Crime Stoppers, an anonymous tip line, is credited with solving three murders in the South Sound community.
While those are high-profile cases, it must be noted that tips to the Crime Stoppers line – 360-493-2222 – are responsible for the resolution of hundreds of other cases, ranging from assault and armed robbery to burglary and auto theft.
It’s a great community program because it takes criminals off the street and puts reward money into the pockets of concerned citizens who want to see those criminals brought to justice.
Crime Stoppers is an international program that got its start in July 1976 when two criminals gunned down Michael Carmen, who was working at a small gas station in Albuquerque, N.M. The killers robbed, then shot Carmen for no apparent reason.
Police worked the homicide case, but were getting nowhere. A police detective encouraged a television news crew to re-enact the crime. A viewer saw the reenactment, phoned police with a pivotal tip and within 72 hours Carmen’s two killers were in police custody.
Crime Stoppers was born.
The Crime Stoppers program came to this community on Feb. 28, 1991, after local resident John McCarthy and Lacey Police Commander Ed Sorger formed a nonprofit organization to take anonymous tips and pay out rewards. Start-up funds came from the Legislature.
It’s important to note that Crime Stoppers is governed by a citizens board of directors. They work in tandem with law enforcement officers assigned by Olympia, Lacey and Tumwater police departments and the Thurston County Sheriff’s Office. But it’s citizens, not police, who determine the value of the tip and make the financial award – which many tipsters reject. They say they are offering the information to enhance public safety not pad their own pocketbooks.
HOW IT WORKS
Tipsters call the Crime Stoppers number – 360-493-2222 – which is answered around the clock. Volunteers are trained to take the information and pass the tip to the appropriate law enforcement agency. Tipsters are assigned a code number.
The tipster can then call back in a week or two to see if the tip proved useful and if an arrest has been made. If so, the civilian board of directors assigns a reward amount.
The anonymous tipster is instructed to go to a bank and provide the code number and the tipster is then handed an envelope with the cash reward.
Sorger, who is chief of police at The Evergreen State College, said the credibility and integrity of the Crime Stoppers program is based on its promise of anonymity. Police don’t trace or record phone calls. They don’t have cameras in the bank or a stakeout in the parking lot. They say the program is anonymous and they strictly abide by that promise, Sorger said.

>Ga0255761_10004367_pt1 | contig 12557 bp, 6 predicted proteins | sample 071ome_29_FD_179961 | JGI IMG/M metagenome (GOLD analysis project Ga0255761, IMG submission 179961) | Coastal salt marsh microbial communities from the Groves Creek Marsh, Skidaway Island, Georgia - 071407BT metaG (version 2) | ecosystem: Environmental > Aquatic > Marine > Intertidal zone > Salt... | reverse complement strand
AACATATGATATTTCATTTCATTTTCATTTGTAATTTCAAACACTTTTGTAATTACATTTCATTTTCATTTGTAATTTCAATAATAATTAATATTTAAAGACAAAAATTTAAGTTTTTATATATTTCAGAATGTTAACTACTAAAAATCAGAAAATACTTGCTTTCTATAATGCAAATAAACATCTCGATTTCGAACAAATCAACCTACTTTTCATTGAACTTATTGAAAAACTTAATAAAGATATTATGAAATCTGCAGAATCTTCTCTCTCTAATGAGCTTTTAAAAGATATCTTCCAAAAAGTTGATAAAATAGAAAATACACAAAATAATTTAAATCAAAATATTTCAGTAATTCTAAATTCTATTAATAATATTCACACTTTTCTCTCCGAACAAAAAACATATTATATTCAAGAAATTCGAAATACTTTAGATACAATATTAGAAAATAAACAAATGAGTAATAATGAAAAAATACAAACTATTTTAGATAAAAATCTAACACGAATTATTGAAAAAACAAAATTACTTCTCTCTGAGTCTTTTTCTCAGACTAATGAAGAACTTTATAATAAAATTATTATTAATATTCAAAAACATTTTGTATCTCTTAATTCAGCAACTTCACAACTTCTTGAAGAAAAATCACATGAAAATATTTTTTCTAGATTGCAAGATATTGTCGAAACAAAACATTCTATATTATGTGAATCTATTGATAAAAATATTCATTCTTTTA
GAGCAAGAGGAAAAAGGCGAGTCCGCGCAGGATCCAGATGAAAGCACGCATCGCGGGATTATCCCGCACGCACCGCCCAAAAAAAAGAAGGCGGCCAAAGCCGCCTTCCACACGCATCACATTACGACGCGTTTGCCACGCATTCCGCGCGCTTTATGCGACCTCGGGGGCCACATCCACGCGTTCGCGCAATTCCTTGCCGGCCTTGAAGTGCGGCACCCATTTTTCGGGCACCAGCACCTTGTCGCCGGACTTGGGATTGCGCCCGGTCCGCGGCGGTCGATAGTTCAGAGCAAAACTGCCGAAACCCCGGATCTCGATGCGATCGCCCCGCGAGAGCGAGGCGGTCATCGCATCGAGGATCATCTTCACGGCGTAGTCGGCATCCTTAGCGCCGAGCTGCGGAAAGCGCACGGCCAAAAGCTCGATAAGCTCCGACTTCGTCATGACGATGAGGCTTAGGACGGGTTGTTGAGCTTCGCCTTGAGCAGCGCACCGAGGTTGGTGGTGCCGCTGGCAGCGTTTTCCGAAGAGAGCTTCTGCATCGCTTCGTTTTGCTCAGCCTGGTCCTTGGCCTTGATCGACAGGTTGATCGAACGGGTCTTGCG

The offer of anonymity obviously works.
Internationally, more than 811,000 people have been arrested as the result of Crime Stoppers tips and more than one million criminal cases have been cleared.
Locally, the numbers are equally impressive:
• 900 suspects arrested.
• 918 cases cleared.
• $160,110 paid out in rewards.
• $1.82 million in stolen property recovered.
• $6.8 million in narcotics seized.
• 900 people prosecuted with 891 convictions.
Those are impressive statistics – especially considering the fact that Crime Stoppers is a nongovernmental program, financed through grassroots contributions.
In one murder case, a suspect was at the downtown bus station preparing to flee when police got the anonymous tip, raced to the scene and made the arrest.
In a second case, a Crime Stoppers tip broke the case of a 38-year-old Delphi Road resident who had been murdered.
And four years ago, murder suspect Keith R. Gomez was arrested in a Las Vegas motel after a Crime Stoppers tip. Gomez was subsequently convicted of killing a 24-year-old man outside a downtown Olympia nightclub.
Sorger said homicide tips usually generate a reward of $1,000 — the maximum award. Again, no government money is used for rewards and the all-volunteer Crime Stoppers program has no paid staff. All the money – about $12,000 a year – is raised by the Crime Stoppers board or through the generosity of local donors, according to board president Jon Tunheim, chief deputy prosecuting attorney in Thurston County.
Donors deserve credit for keeping this valuable public safety program operational in our community. As the statistics show, hundreds of criminals have been arrested and hundreds of crimes have been solved thanks to the lure of the anonymous tip line.
Crime Stoppers deserves broad community support.